Seafood Guide 2019: Ordering Guide

Need a Morality Matrix for That Fish? We Got You.

Breaking down a better way to buy your seafood.

By Ramona DeNies July 24, 2019 Published in the August 2019 issue of Portland Monthly

Ask your server more questions—particularly at sustainability-minded restaurants like Bamboo Sushi, above. (Trust us, they’d love it.)

Image: Robin Kim

Check the app

You're at the fish counter, torn between the Atlantic striped bass and Chinese tilapia. No problem: just type both species into Seafood Watch, a free, handy app from the Monterey Bay Aquarium. The enormously comprehensive tool greenlights the bass as an abundant species from a healthy fishery (a.k.a, a defined marine harvest area)—especially if caught by handline. That pond-farmed Chinese tilapia? The little red fish means pass. 

Look for the Label

Marine Stewardship Council (MSC) This European research body is like the Encyclopædia Britannica of marine fish: tracking our larger stocks across the globe. A blue MSC label means an item’s fishery has been deemed environmentally sustainable.

Fair Trade USA
Want to avoid seafood processed by slave labor? Worried that small fishers are losing out to marine oligarchs? Fair Trade certification—recently expanded to the United States—can reassure you.

Aquaculture Stewardship Council (ASC) A UK-based, MSC-partnered organization provides aquaculture (farmed) certification standards that include both environmental and social impacts. The international certifier has struggled to expand to the United States; one early adopter was Taylor Shellfish in Puget Sound.

Best Aquaculture Practices (BAP)
This third-party East Coast auditor looks at the whole aquaculture supply chain, from farms to processors. In the Pacific Northwest, four Pacific Seafood facilities are currently BAP-certified. 

James Beard Foundation Smart Catch Program The culinary society lends its name—and administrative support—to help restaurants track purchases against Seafood Watch and the NOAA Fisheries Stock Sustainability Index. In Portland, Bamboo Sushi and the Vitaly Paley empire (Headwaters, Rosa Rosa, Imperial) are “Smart Catch Leaders,” as is the Salmonberry Saloon in coastal Wheeler. (Pictured on our August cover.)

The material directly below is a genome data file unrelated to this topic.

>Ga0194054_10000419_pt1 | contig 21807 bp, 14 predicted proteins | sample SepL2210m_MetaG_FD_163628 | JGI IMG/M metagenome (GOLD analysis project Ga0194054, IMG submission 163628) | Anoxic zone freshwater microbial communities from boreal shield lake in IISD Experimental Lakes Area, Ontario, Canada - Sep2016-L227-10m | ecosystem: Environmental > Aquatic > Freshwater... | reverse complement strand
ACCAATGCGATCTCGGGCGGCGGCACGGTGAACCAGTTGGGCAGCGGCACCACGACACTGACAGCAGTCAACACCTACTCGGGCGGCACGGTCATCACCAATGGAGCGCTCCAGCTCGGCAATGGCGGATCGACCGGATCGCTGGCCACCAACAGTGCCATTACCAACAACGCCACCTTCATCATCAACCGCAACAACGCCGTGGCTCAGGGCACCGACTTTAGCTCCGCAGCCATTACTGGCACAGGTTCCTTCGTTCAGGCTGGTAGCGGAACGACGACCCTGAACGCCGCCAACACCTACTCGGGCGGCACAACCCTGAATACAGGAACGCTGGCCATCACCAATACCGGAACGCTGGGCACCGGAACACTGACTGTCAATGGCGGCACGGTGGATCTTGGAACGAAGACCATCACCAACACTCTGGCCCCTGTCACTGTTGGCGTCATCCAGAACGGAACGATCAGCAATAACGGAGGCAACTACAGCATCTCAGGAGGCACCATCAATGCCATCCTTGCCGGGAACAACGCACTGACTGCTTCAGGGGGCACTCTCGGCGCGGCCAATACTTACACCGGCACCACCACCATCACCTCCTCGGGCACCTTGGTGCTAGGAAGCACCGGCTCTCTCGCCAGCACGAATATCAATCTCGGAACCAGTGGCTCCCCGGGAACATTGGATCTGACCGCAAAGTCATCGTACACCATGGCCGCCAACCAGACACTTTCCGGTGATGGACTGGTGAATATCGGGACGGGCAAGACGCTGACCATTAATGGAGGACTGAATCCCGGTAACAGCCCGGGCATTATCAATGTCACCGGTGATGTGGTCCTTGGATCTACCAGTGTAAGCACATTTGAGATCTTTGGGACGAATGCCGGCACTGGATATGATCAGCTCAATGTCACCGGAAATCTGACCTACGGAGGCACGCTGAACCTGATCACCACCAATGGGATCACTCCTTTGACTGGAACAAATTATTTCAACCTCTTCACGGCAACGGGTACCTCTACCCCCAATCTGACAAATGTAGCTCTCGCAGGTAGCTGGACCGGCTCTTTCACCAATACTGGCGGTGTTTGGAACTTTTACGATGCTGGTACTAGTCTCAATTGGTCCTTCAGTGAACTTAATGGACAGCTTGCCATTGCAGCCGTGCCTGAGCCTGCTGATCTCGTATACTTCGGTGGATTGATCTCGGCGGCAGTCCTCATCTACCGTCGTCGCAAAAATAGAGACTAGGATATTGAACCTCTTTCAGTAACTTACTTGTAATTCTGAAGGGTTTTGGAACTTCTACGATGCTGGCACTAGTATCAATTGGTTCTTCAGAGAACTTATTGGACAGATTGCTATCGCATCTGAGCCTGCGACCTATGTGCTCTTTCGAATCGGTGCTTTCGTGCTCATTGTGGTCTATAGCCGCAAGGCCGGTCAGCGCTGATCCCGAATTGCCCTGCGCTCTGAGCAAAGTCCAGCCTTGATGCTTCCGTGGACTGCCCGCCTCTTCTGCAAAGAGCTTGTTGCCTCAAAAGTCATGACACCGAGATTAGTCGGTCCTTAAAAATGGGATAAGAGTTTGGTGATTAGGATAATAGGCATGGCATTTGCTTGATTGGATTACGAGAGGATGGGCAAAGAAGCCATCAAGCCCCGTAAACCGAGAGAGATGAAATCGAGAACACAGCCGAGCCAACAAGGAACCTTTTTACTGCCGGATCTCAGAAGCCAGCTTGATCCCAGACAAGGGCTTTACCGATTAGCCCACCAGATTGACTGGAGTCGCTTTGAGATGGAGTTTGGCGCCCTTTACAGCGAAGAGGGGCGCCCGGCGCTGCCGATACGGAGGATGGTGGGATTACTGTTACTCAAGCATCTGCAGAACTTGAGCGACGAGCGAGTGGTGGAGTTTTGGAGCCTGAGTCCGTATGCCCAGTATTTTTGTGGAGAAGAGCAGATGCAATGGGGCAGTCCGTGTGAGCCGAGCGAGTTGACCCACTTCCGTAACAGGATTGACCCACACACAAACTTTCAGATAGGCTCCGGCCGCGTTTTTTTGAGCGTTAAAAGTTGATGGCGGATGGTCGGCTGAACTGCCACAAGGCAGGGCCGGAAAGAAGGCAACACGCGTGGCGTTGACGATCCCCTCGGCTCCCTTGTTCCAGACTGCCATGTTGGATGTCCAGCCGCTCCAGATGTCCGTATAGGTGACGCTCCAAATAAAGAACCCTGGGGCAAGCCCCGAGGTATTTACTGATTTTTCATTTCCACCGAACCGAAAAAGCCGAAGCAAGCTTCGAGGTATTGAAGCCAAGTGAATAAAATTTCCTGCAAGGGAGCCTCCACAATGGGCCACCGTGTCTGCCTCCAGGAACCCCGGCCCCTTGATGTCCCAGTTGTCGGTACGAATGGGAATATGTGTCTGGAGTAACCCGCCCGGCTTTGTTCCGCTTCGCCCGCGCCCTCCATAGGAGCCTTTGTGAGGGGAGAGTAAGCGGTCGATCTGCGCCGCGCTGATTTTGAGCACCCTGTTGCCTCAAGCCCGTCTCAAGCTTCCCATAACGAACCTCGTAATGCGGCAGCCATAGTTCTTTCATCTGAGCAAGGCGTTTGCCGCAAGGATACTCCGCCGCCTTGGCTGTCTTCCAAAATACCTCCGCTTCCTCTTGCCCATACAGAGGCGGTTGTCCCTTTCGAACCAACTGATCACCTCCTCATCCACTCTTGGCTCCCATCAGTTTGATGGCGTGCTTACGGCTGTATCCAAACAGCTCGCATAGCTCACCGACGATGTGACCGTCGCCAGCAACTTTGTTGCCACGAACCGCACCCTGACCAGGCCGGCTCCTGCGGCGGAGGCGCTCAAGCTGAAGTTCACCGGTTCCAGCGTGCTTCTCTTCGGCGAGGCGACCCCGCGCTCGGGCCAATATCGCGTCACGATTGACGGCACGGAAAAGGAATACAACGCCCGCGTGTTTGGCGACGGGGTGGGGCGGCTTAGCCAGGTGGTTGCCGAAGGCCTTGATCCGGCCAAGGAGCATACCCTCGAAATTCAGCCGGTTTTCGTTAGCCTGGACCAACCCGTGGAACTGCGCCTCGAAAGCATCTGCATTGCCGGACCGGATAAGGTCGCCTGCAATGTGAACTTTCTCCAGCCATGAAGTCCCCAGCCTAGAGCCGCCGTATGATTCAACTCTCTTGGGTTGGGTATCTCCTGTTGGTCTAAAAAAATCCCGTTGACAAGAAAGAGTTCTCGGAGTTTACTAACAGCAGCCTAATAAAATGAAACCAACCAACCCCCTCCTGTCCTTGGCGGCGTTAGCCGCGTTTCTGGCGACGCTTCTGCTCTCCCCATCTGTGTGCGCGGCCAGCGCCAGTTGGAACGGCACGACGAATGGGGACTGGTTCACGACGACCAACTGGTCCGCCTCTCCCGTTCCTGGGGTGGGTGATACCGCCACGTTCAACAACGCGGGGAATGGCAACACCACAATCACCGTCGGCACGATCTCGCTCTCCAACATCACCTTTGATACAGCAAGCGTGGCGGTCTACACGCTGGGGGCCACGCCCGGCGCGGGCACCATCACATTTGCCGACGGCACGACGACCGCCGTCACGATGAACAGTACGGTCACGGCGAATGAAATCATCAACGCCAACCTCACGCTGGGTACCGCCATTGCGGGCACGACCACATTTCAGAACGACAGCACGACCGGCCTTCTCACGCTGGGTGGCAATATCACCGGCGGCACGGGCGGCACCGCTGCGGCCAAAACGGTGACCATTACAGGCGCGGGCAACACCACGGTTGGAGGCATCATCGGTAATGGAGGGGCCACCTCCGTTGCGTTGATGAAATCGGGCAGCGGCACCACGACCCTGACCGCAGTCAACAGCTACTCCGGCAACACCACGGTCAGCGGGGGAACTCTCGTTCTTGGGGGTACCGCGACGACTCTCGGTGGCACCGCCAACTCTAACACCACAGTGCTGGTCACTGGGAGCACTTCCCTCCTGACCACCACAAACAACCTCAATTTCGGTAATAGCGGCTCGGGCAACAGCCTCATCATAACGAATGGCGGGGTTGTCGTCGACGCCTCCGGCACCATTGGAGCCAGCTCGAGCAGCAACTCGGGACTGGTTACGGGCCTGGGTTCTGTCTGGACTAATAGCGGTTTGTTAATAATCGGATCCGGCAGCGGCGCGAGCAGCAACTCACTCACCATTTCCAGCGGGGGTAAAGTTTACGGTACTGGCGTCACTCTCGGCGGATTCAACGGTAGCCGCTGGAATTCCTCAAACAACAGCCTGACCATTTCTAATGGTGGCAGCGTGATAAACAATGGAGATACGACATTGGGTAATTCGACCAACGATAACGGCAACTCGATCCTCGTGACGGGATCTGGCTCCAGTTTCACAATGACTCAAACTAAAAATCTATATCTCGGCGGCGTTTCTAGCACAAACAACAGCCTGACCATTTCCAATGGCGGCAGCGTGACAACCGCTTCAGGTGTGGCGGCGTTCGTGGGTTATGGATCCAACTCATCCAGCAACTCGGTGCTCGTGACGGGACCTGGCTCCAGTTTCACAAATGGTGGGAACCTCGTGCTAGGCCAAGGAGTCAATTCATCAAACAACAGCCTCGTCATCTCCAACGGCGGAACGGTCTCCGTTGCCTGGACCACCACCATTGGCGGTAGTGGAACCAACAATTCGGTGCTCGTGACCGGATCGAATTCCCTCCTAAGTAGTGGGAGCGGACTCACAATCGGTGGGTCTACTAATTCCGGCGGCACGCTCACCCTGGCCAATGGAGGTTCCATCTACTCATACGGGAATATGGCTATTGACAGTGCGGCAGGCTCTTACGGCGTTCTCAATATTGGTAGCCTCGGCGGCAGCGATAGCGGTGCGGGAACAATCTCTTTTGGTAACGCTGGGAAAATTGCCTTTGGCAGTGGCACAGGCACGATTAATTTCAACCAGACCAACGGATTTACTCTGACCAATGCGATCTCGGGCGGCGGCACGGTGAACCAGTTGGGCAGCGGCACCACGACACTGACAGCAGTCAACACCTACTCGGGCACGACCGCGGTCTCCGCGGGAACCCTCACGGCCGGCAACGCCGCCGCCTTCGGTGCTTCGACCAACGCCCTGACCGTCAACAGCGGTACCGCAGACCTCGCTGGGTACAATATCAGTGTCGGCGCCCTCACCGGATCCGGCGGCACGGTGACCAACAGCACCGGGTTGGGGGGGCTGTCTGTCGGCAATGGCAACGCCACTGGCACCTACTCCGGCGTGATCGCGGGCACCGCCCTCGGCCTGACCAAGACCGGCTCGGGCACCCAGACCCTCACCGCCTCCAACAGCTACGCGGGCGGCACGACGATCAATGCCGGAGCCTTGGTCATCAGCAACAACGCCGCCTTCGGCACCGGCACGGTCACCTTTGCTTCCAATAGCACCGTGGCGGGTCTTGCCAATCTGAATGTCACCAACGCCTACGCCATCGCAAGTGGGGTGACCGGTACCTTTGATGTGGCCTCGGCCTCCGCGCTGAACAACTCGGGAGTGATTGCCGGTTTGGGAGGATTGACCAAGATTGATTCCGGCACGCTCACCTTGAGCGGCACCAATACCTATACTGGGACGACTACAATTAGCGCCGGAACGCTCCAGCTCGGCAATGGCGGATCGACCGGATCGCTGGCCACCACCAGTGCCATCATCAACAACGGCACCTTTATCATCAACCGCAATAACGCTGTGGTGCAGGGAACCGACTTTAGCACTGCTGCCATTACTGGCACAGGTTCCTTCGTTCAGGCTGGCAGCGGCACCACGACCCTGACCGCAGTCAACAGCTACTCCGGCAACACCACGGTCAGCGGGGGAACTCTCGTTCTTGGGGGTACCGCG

Ask Your Server

Where was this caught?” Your fishmonger or server should know whether a fish was docked and processed domestically. If it’s American, your chances go up that 1) its fishery is regulated to maintain fish stocks; 2) its chain of custody—from boat to plate—was tracked and inspected; and 3) that it is that fish, not an imposter.

How was it caught?” Your Seafood Watch app can help decipher the answer to this one. Best harvest methods result in the least disruption of nearby marine environment, and reduce (or eliminate) bycatch like octopus or lingcod. Bottom line: hook-and-line, better; bottom trawling, bad.

When was it caught?” For wild-caught seafood, seasonality is real. Spring and fall salmon runs are one thing. Then there are migratory species, like late-summer Oregon albacore, that only show up once a year. Commercial seasons are when the state opens a fishery for a limited window. (For Dungeness crab, that’s deepest winter.)

How was it processed?” The mantra used to be “fresh is best.” But consider, when customers demand “fresh” salmon in February, the pressure is high for a restaurant to lie: to pass farm-raised New Zealand Ōra-King or “previously frozen” chum as a never-frozen fish. These days, flash-freezing or freezing fish instantly at sea can result in dayboat-freshness without the airlift. Even in February.

“How was this farmed fish raised?” Open-system aquaculture farms can pollute rivers, lakes, and coastlines with run-off.  Another big risk is escape: farmed fish mixing with delicate wild, native stocks. (There’s a reason why Washington State last year banned Atlantic salmon farms.) Better methods include suspended operations (think clam aquaponics) and closed, recirculating pens and raceways.

What did this farmed fish eat?” For Brandon Hill at rapidly-expanding Bamboo Sushi, aquaculture is the future of seafood. The challenge, he says, is improving the ratio of food to produce that fish. (Better than chicken, but not 1-to-1.) Aquaculture feed itself can be problematic: full of baitfish that would otherwise sustain ocean fish, as well as Big Ag byproducts and antibiotics. Hill's hoping for more operations like California-based TwoXSea, producer of the world’s first vegetarian-fed farmed fish.

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